Robe Reverses Polarity for ‘Return to the Forbidden Planet’ Tour
11 May 2015
Bob Carlton’s high speed, hi-energy intergalactic musical romp - loosely based on Fred M. Wilcox’s classic 1956 sci-fi movie “Forbidden Planet” - with extra hallucinogenic qualities celebrates 25 years of this special UK theatre touring production.
Quicker than Lighting Designer Mark Dymock could say ‘telegenesis’, he specified Robe moving lights to help create the vast array of special ‘X Factor’ moments in the show, with 10 Pointes, 12 LEDWash 600s and 4 LEDBeam 100s featuring on the rig.
Dymock originally lit the show two years ago at the Queen’s Theatre in Hornchurch, Essex, and was asked back to keep the action moving on tour, with a chance to upgrade the rig he’d originally used.
The brief included retaining a classic retro rock ‘n’ roll feel - when the show was first launched it was lit with a selection of theatre lanterns and PARs, which at the time, would have been considered radical. In keeping with the glorious narrative genre of 1950’s fantasy, Dymock was also reticent to make the production too flashy, so as not to distract from the highly stylised story.
The lighting action all takes place within the framework of the spaceship stage set - designed by Rodney Ford - so Mark positioned the Pointes right at the centre of the rig, rigged on the venue house bars and an advanced truss.
“Its flexibility and dynamics are ideal,” commented Dymock, who has been using them consistantly in his work over the past 18 months because they were perfect for replicating the classic ‘ray gun’ style of lighting that characterises sci-fi B movies of the Ed Wood era.
The acting area itself was relatively compact, so he didn’t need a huge quantity of lights and having such a full range of effects with the Pointes - in addition to their sharp beams - gave him plenty of options to light the 27 pop and rock numbers.
With the Pointes on-board, he could give each number its own treatment and still have plenty of special effects in hand for seminal moments like the monster attack and the meteorite storm, etc.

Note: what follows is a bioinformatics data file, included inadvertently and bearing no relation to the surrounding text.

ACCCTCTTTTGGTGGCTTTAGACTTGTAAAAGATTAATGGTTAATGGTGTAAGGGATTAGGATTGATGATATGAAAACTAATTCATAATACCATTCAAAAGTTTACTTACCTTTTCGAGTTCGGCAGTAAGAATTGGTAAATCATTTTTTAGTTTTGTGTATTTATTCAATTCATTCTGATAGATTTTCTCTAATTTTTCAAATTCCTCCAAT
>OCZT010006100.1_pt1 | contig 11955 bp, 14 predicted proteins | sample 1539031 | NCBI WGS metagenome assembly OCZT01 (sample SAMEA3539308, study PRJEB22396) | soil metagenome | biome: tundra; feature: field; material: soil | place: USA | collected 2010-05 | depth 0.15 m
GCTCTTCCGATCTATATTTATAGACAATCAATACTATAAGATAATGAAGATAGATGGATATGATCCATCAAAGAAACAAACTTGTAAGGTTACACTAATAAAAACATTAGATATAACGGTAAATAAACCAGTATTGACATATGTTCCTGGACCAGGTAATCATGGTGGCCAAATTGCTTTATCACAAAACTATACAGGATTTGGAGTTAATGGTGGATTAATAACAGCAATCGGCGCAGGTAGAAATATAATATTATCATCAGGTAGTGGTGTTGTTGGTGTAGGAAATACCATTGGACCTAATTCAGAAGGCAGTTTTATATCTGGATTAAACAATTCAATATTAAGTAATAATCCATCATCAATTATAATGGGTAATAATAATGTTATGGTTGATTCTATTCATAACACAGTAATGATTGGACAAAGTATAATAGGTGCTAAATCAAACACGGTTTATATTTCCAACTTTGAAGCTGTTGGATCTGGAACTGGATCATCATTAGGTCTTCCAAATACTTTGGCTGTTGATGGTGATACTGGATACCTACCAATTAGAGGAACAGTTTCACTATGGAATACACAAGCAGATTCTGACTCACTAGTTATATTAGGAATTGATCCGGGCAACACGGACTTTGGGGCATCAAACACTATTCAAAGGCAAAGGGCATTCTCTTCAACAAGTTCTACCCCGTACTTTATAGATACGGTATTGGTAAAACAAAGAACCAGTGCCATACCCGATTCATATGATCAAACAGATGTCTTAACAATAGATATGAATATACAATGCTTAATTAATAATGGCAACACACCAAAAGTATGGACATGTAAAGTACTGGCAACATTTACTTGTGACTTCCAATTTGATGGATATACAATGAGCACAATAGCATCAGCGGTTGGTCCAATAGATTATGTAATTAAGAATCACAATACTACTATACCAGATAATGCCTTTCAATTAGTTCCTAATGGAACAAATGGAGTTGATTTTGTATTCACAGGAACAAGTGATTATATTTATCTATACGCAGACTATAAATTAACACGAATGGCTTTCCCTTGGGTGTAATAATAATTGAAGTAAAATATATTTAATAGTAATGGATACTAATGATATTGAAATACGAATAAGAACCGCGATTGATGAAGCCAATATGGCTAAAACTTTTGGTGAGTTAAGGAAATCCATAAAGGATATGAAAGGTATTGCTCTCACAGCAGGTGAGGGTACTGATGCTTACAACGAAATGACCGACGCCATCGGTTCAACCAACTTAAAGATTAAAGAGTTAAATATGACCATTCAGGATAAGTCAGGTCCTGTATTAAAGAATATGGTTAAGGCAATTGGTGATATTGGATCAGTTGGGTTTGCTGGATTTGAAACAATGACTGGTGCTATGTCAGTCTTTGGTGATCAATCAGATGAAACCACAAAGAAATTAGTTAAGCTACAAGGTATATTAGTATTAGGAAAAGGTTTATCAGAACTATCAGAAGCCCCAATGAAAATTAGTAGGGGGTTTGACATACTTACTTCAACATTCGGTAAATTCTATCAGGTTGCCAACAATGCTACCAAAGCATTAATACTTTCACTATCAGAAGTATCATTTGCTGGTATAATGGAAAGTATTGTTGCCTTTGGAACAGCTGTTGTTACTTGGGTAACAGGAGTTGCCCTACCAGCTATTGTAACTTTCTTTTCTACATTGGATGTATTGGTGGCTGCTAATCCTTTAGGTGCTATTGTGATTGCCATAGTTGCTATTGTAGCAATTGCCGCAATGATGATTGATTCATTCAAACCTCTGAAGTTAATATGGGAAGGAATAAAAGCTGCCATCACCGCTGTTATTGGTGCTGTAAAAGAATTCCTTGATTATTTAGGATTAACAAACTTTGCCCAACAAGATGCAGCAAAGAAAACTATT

The four little LEDBeams are placed discreetly on top of the set where they act as practicals. “I wanted something small to do the job and upgrade what was there before and they tick all the boxes,” he explained. They’re used for plenty of eye-candy and low backlight looks, with their pokey beams working perfectly through the haze as secondary beams to the Pointes.
He likes the speed and the sharpness of the LEDBeam 100’s beam, bringing light down onto the lower sections of the set, and they are also excellent for specials during solos and for highlighting the upstage area.
The LEDWash 600s are also positioned on the overhead LX bars and on the advanced truss washing the stage and set. They are a great update to the pars / scrollers on the rep show that Dymock lit and a “Great punchy base-wash source”.
Some of the characters in the cast also have their own colours e.g. Captain Tempest is frequently lit in reds and the mad genius Prospero is often accompanied by purples and greens. Dymock made full use of the LEDWashes being able to go from a generalised colour source to a very specific one that is focussed on particular characters or elements of the action.
The Robe fixtures for this tour are all being supplied by Point Source Productions, a rental company based in Sutton, south London, and were purchased specially for the show. Lighting is being looked after on the road by Gary ‘The Clamp’ Cooper and the company Manager is Mark Shayle.
Talking about the Robe brand generally, Shayle commented, “More companies are investing in Robe so it’s easier to spec it and know you will definitely get the fixtures you want, and they are definitely breaking into the theatre market”.
Just before this show hit the road, Shayle used Pointes and LEDWash 600s on “Walking The Chains” in Bristol, a site-specific production celebrating 150 years of the Clifton Suspension Bridge with lighting supplied by Fineline.
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